Two trainers have been retained as civvies on part time contracts. A chief inspector was retained for about 18 months contract on the crime aspect of the new computer system. And there was a bizarre appointment by GTS of someone with limited project delivery evidence being brought into that on a huge day rate. Not sure if they are still part of that but it’s all in place and operating so you’d hope not.

the chap who was working as the HR lead has left - was a retired inspector and did a good job. The dog sgt was retained for a couple of years as a trainer but they send everyone to Lancs now. 

Some come back into financial crime, but can’t see an issue with that as you have to find the specialists from somewhere. 

 

So in real terms, very few go back in as ‘management roles’. It’s not always cut and dried. I actually applied for the road safety manager job and didn’t get it so there you go!

You have named 8 roles plus an unknown quantity of financial crime positions. The 8 names which I got told, include 4 of your 8, but the other 4 you haven’t mentioned. So there’s 12. Which sounds ridiculous. I haven’t seen 12 positions advertised anywhere? Were the individuals promised the roles prior to retirement and didn’t actually have to apply or undergo competitive interviews? I appreciate some may have specialist knowledge as per your financial crime examples, but surely not 12 plus?! Given these figures, it would seem that the only reason you didn’t succeed with the road safety job is either because as you already admit “your face didn’t fit”, or else it had already been given to another ex-officer.

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2 hours ago, P.K. said:

The thing is x number of coppers equate to y number of man-hours. Changing the shift pattern will not change the available man-hours. So there must be a deployment advantage.

Then there's the shift allowance. As a computer nerd for the cops we worked 13-hour shifts 8-9 24/7 365 we never close etc etc. That required 5 shifts and the shift allowance was some monster calculation that meant a big number. Plus when your shifts ran into the weekend or a bank holiday it was double time for the whole shift. Though the police may be different.

I would be interested in how this is going to work and why...?

It’s supposedly going ‘to work’ because overtime will be cut to nothing, as there will be more officers in at any one time so they won’t be keeping anyone ‘on’ after their normal duty time - whoever has thought of it has obviously ticked the important box of ‘saving money’ over the ‘protect employees health and welfare’ box. When working constant 12 hour days and nights, what sort of service are officers going to provide to the public when they are tired and worn out? I wouldn’t want anyone coming to an emergency I’m involved in when they’re coming towards the end of their shift, as they undoubtedly won’t be functioning to their best level.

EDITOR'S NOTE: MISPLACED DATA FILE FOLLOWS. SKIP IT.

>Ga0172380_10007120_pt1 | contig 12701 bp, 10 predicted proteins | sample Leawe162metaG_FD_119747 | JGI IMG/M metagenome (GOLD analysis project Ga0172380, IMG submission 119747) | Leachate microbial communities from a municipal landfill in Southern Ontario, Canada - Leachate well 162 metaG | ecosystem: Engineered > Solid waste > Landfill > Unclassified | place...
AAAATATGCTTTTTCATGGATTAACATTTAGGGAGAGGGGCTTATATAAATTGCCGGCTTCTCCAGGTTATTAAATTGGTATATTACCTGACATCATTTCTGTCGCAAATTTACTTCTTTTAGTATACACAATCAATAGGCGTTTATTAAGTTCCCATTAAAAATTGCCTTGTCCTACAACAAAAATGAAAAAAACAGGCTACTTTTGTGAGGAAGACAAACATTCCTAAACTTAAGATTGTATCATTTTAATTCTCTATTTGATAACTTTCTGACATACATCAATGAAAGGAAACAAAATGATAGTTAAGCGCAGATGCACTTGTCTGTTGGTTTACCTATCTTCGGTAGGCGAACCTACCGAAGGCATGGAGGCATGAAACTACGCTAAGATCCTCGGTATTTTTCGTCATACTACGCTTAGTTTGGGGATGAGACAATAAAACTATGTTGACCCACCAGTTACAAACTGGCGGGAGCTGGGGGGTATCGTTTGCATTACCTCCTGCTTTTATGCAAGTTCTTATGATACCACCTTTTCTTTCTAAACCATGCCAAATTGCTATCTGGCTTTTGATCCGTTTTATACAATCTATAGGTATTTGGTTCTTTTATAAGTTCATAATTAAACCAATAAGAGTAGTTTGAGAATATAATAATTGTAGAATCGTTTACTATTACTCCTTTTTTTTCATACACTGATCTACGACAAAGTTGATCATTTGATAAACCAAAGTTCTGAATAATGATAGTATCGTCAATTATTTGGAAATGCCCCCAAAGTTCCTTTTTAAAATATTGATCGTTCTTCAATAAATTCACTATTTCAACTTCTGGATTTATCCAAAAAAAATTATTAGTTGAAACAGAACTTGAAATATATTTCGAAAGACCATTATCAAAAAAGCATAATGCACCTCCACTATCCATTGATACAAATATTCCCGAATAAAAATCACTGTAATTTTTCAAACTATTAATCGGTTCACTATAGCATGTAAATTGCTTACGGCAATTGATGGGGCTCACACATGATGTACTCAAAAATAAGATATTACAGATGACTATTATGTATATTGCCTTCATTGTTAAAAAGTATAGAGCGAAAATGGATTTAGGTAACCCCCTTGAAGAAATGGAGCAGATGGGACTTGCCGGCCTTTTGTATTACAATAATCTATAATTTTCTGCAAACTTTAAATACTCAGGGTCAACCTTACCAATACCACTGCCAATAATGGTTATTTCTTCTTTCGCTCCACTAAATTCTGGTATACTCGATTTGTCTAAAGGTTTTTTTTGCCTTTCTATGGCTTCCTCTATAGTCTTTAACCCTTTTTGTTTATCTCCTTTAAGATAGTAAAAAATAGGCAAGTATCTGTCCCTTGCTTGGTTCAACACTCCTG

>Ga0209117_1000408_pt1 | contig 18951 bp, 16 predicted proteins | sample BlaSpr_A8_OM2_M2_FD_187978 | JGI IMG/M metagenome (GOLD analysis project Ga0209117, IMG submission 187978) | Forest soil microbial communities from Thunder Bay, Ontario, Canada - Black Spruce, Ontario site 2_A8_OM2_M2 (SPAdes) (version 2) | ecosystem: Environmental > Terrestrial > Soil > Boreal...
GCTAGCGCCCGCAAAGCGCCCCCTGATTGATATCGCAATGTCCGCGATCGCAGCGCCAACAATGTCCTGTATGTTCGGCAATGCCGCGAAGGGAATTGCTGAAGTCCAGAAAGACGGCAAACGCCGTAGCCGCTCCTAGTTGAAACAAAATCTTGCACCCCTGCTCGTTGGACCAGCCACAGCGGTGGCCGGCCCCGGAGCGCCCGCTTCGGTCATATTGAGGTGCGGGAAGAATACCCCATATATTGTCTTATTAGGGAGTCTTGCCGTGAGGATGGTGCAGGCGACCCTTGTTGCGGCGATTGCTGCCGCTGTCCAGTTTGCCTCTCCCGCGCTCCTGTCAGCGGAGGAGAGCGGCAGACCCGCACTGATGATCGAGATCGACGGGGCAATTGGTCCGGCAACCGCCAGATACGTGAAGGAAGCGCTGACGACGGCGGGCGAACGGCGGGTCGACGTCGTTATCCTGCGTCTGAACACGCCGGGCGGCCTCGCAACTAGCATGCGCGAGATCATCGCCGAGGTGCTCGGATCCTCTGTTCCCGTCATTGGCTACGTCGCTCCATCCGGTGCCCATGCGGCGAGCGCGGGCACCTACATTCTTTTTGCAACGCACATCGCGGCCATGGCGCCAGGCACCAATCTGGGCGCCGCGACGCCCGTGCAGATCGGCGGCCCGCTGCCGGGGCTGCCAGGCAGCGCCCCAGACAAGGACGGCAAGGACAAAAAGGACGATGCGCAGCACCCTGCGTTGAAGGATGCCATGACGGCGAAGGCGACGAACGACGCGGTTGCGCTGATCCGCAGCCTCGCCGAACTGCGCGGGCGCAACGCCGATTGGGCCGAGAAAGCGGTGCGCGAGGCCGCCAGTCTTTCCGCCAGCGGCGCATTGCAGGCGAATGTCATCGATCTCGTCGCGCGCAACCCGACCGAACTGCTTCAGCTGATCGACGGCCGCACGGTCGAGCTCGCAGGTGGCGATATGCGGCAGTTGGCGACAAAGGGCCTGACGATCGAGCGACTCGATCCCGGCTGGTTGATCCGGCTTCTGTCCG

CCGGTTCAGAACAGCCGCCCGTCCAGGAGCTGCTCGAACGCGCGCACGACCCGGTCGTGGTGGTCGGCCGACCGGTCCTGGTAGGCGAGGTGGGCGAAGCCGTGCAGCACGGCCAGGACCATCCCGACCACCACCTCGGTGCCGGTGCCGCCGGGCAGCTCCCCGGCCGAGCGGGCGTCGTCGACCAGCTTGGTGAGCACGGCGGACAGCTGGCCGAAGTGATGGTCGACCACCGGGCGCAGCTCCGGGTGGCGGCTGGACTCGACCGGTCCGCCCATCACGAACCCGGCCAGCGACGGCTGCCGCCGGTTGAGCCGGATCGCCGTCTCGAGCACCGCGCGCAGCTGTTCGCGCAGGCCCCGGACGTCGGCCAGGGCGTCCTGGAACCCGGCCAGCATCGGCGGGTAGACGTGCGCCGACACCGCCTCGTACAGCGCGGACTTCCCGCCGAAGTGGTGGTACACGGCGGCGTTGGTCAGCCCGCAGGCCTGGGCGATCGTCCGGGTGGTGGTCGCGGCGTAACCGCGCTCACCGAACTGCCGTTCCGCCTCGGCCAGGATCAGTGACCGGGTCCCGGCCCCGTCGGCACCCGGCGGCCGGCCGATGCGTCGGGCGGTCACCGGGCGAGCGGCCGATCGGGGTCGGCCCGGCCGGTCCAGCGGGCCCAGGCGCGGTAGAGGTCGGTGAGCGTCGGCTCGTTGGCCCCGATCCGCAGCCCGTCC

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I have no idea about cost implications but I honestly believe the old system of a couple of policemen in police houses in each of the villages over say 5000 is ideal from the point of view of the public and from the point of view of pro-active policing. Of course it is a different situation in the larger places such as Onchan/ Douglas, Ramsey and possibly Peel.

Once again, just my views based on a long life and having cops in the family.

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6 minutes ago, doc.fixit said:

I have no idea about cost implications but I honestly believe the old system of a couple of policemen in police houses in each of the villages over say 5000 is ideal from the point of view of the public and from the point of view of pro-active policing. Of course it is a different situation in the larger places such as Onchan/ Douglas, Ramsey and possibly Peel.

Once again, just my views based on a long life and having cops in the family.

Think they sold all the police houses off a long time ago. And all the specialist Police stations, come to that. All that’s left at the moment is Peel, and that apparently isn’t manned at all in the hours of darkness... Can’t see it lasting long in that position before it also gets sold. 

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1 hour ago, Bobbie Bobster said:

You need to put the brakes on that criticism otherwise it will be all downhill.  We'll see you furiously backpedalling in a couple of posts.

are you smoking something illegal?

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1 minute ago, manxst said:

Think they sold all the police houses off a long time ago. And all the specialist Police stations, come to that. All that’s left at the moment is Peel, and that apparently isn’t manned at all in the hours of darkness... Can’t see it lasting long in that position before it also gets sold. 

Willaston station has now been demolished... :(

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2 minutes ago, manxst said:

All that’s left at the moment is Peel, and that apparently isn’t manned at all in the hours of darkness... 

Pretty sure that's true of Ramsey too although I did see a Police Transit cruising the streets one evening over the weekend. I was told that of a weekend there's only ever 2 Policemen at a time on duty to cover the whole of the north of the Island?